Most Helpful
  • Analyst 2 in IB-M&A
Oct 14, 2021 - 10:46pm

Bro do tech and don't look back. Cant wait till I fucking leave. Wished I never found this toxic forum or went to my toxic biz school that glorified IB.

Oct 17, 2021 - 2:25am

If you're even remotely interested in PM and are capable of passing coding interviews, work as SWE for a few years and hop over. If you have good social skills and SWE experience cracking PM is a joke - they make less level to level compared to SWE so really it will be like they are trying to entice you over to a PM role once you have SWE experience 

Oct 16, 2021 - 11:28pm

Correct me if I'm wrong but it seems like you can land a pm role relatively easy after biz school. Op could follow a path in finance in college and if they don't like it, it would be semi easy to switch to tech.

  • Intern in PE - LBOs
Oct 17, 2021 - 1:40am

That's true -- much easier post MBA than pre MBA. Have seen several people from non-M7 MBA schools break into Google PM whereas they almost never take any people without prior SWE experience in their APM role (only guy from finance I have seen break in as an intern had experience working at BX in PE). It does help if you are diversity though as they have several diversity specific programs and events especially for freshmen and sophomores.

Oct 17, 2021 - 2:22am

This is a brain dead take. IQ and EQ are positively correlated. Most rockstar coders are socially inept for the same reason most hot movie stars can't act - it's an order of magnitude more unlikely to find a rockstar in two domains, coding and social skills, than a person who is really good at one and average at the other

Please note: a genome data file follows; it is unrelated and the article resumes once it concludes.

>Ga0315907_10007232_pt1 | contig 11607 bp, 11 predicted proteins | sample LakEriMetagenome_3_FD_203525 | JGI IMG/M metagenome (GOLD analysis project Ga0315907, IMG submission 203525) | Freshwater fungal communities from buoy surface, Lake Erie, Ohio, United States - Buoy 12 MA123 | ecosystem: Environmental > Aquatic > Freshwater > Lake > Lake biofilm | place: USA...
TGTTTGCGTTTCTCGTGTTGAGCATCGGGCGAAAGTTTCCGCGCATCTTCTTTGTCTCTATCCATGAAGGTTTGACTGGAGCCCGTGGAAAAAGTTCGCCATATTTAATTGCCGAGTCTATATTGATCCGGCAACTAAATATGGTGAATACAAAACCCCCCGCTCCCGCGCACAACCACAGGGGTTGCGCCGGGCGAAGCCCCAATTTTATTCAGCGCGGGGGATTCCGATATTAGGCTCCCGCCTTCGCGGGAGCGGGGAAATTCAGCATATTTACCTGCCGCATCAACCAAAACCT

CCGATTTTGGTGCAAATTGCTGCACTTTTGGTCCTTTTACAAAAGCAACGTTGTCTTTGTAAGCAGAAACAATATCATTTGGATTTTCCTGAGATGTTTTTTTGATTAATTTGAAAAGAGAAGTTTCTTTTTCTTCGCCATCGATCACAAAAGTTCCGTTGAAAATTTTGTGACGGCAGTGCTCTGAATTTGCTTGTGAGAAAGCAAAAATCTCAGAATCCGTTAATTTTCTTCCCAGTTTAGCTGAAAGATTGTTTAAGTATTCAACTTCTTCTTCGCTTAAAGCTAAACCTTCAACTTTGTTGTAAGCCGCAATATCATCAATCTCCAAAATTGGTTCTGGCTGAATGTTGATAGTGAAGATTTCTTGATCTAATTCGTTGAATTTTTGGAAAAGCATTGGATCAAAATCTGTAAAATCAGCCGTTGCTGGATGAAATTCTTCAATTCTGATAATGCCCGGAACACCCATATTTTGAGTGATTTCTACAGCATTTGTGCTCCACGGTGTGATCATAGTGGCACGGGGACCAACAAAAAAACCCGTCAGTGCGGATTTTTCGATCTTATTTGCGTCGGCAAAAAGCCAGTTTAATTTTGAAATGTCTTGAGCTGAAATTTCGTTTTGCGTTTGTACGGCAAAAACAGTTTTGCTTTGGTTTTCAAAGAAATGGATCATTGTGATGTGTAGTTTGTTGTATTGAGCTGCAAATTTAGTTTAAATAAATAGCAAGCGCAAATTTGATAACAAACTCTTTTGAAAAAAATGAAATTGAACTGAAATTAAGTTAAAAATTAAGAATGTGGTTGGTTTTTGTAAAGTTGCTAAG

Oct 17, 2021 - 9:29am

If IQ (= coding ability) and EQ (= social skills) were completely uncorrelated, given that there are more socially average people than socially awkward people (bell curve), it should be easier to find someone who's a coding rockstar and socially average, than it would be to find someone who's a coding rockstar and socially awkward.

If IQ and EQ are positively correlated, then rockstar coders should be even more likely to have good social skills.

Oct 16, 2021 - 10:13pm

Double major in CS and Econ, do a SWE internship freshman / sophomore year, and if you still hate coding try for a tech IB internship Junior year.
 

If you realize you don't mind technical stuff after all go for quant / dev role at a quant firm and make 3x first year IB pay for 1/2 the hours while staying close to finance.
 

IMO IB only makes sense if your comparative advantage is heavily weighted towards EQ and political acumen. But still, if you're smart enough to pass an FB/G coding interview you might be better off in tech since having IB social skills and tech IQ means it's incredibly likely you can shoot up the ladder at Facebook, XYZ unicorn, or a quant trading firm. First year devs/quants/traders in quant finance can clear 400k and then 1M+ after a half decade or so while working 40 hours a week - if you can stomach the technical work there is a lot of upside 

Oct 17, 2021 - 3:46pm

That sounds really enticing. I could try some tech internships and Ib internships to see which one I liked more. Plus having a degree in econ and cs will give me more choices. Maybe I would feel different about cs in a different environment. Also I want the scalability of finance. The chances of getting up to 500k plus with finance would be easier then in tech and faster. It's possible to do that with software and PM but it's less likely. Think about all of the competition now. Everywhere you look on social media tech is glorified and advertised. You don't hear anything about banking. I think a quant roll sounds the most appealing to me personally.

Nov 8, 2021 - 3:56pm

Minima ducimus quisquam iste. Dolorem recusandae neque officia eveniet perferendis corrupti.

Start Discussion

Total Avg Compensation

January 2022 Investment Banking

  • Director/MD (6) $2,227
  • Vice President (24) $388
  • Associates (150) $242
  • 2nd Year Analyst (86) $155
  • 3rd+ Year Analyst (15) $150
  • Intern/Summer Associate (65) $144
  • 1st Year Analyst (297) $142
  • Intern/Summer Analyst (226) $90